New Internationalist

Back to the land

December 1980

The New Internationalist meets some young Jamaicans who believe small-scale, cooperative fanning is the only way for the Caribbean to conquer unemployment.

Beyond the Blue Mountains that arch stiffly like a saw-toothed stockade around Kingston, Jamaica, the topography changes dramatically. Twenty miles inland from the coast the hills fold back on themselves, chocolate-brown streams tear down steep valleys and the soil turns the rich red that indicates bauxite. Further on, where the ore is concentrated enough to mine, the Aluminium Company of Canada (Alcan) scoops the rust-coloured earth from an enorm­ous pit - the first step in the long and energy­intensive production of aluminium.

But here, near the tiny village of Glengoffe, a scattered collection of tiny, one-room houses strung along a narrow roadway, there is no bauxite worth mining.

There is only the land itself, green and fertile, but impossibly broken up by plunging ravines that seem to cleave the ground at every turn. Even so one quarter acre plot has been intensively planted by a group of young men determined  to make a go of it in the countryside. The United Development Youth Movement is a kind of loose-knit social club held together by the belief that their future lies in farming rather than in the overcrowded slums of West Kingston.

When our VW van wheels around a sharp curve near their plot, Dillon, the group’s leader is busily.painting political slogans on the road­way in preparation for the forthcoming elect­ions. The entire island is a welter of competing slogans and the Glengoffe area is no different. ‘Our land is steep’ Dillon explains, handing his paint brush to a friend, ‘but if we want work we know we must use it. That is the only way for our country to provide employment for all young people.’

Only about a third of Jamaica can be farmed. The rest is either too steep or, like the limestone ‘cockpit country’ of the northwest, too barren. Much of the prime agricultural land isstill used for sugar and under the control of large land­owners. In 1972 those with less than five acres made up over 70 per cent of Jamaica’s farmers. But they occupied only 16 per cent of the total farmland.

Most of the land around Glengoffe is owned privately in small parcels of five to ten acres. The owners are often old men whose children have gone to Kingston or migrated to America or England. They have neither the need nor the wish to farm all of it. The result is that land which could produce food and provide employ­ment lies idle. And since land represents power in the community most would rather hold onto it than sell it. For those young people without access to land, nearby Kingston is a powerful lure. Every week scores of young men and women join thousands of others from across Jamaica in the slow drift to Kingston’s urban squalor.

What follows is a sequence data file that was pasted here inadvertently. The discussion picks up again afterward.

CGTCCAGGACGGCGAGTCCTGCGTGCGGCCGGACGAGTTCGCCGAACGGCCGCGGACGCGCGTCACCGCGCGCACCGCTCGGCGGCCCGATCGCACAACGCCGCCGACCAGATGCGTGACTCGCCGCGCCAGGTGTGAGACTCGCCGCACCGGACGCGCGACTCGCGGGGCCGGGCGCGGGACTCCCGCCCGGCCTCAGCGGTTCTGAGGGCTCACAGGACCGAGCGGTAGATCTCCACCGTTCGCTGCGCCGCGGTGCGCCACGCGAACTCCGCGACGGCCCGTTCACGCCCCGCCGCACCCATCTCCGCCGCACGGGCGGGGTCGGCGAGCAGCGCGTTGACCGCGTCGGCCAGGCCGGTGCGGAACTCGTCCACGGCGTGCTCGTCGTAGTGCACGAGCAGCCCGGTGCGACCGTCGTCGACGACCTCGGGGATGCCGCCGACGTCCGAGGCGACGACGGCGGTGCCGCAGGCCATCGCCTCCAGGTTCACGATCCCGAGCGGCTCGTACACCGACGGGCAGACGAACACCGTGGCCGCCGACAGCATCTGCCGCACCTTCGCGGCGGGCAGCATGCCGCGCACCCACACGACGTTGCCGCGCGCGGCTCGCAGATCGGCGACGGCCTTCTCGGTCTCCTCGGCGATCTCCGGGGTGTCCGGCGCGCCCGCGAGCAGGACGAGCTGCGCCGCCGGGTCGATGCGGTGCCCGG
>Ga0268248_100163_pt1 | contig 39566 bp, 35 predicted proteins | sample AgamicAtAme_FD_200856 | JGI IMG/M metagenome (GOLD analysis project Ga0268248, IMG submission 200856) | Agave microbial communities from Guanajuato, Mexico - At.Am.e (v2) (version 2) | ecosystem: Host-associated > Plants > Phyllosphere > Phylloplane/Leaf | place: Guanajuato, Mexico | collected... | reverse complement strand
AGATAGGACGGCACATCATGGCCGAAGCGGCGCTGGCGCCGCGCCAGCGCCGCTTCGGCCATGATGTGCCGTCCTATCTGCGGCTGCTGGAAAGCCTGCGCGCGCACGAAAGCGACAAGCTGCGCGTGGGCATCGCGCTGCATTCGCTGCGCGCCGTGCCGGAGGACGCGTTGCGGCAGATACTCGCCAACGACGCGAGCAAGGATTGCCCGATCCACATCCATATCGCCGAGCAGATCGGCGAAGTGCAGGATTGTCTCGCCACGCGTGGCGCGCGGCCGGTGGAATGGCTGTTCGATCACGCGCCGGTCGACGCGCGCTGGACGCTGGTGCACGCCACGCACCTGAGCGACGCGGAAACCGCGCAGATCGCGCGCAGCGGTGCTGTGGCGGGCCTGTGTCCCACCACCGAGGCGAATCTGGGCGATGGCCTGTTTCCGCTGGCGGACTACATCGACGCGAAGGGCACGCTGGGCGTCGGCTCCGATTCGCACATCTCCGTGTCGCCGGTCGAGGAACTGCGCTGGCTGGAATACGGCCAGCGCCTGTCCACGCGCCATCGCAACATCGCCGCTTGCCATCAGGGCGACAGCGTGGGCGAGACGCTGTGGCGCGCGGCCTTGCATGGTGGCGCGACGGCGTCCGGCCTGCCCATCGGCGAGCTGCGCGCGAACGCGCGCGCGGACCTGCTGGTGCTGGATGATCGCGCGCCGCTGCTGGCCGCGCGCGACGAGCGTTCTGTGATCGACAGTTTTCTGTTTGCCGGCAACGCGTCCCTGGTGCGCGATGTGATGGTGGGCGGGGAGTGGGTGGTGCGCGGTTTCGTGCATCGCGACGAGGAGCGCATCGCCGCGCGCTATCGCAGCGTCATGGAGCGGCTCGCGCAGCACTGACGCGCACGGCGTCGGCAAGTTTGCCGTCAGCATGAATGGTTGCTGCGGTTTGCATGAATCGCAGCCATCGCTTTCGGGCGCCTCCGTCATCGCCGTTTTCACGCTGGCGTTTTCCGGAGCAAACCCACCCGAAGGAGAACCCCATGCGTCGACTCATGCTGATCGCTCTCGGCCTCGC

But Dillon and his friends put together a small project and managed to get some funds from a few small local development agencies to rent the quarter acre plot and buy seeds, tools and a few pigs. On a slope on which it’s hard to get a footing, they’ve planted bananas, yams, peppers, cocoa, red peas and caliloo. There is even a small concrete piggery. So far the quarter acre is more a symbol to the local community than a means of making a living for a dozen young men. Although, says Dillon, ,some people think we communist cause we working together.’

Now they’ve shown the experiment can work they’re after much larger game - trying to borrow enough to buy 20 acres of relatively flat land down the road to start a much larger cooperative venture. ‘We can employ plenty more youth and also produce more food to sell in the city,’ says Dillon cocking his beret to the back of his head and digging his boots into hillside. They plan to set up production of chicken meat and eggs as well as an expanded piggery with the help of outside funding. There is a growing conviction in the Caribbean that mixed farming - intercropping fruit and vege­tables plus small animal rearing - is the key to successful farming on small plots.

In the long term there are few other options for the young people of Glengoffe or any of the thousand-and-one villages in the rural Caribbean. Even if foreign investment drastic­ally increases there is no chance of creating enough jobs for everyone in a country where the ‘official’ unemployment rate is over 30 per cent. For Dillon and others like him future prosperity can only be built on the land. Emigration is now virtually impossible. And the shanty towns of Kingston the dead-end of the road.

This feature was published in the December 1980 issue of New Internationalist. To read more, buy this issue or subscribe.

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This article was originally published in issue 094

New Internationalist Magazine issue 094
Issue 094

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New Internationalist Magazine Issue 436

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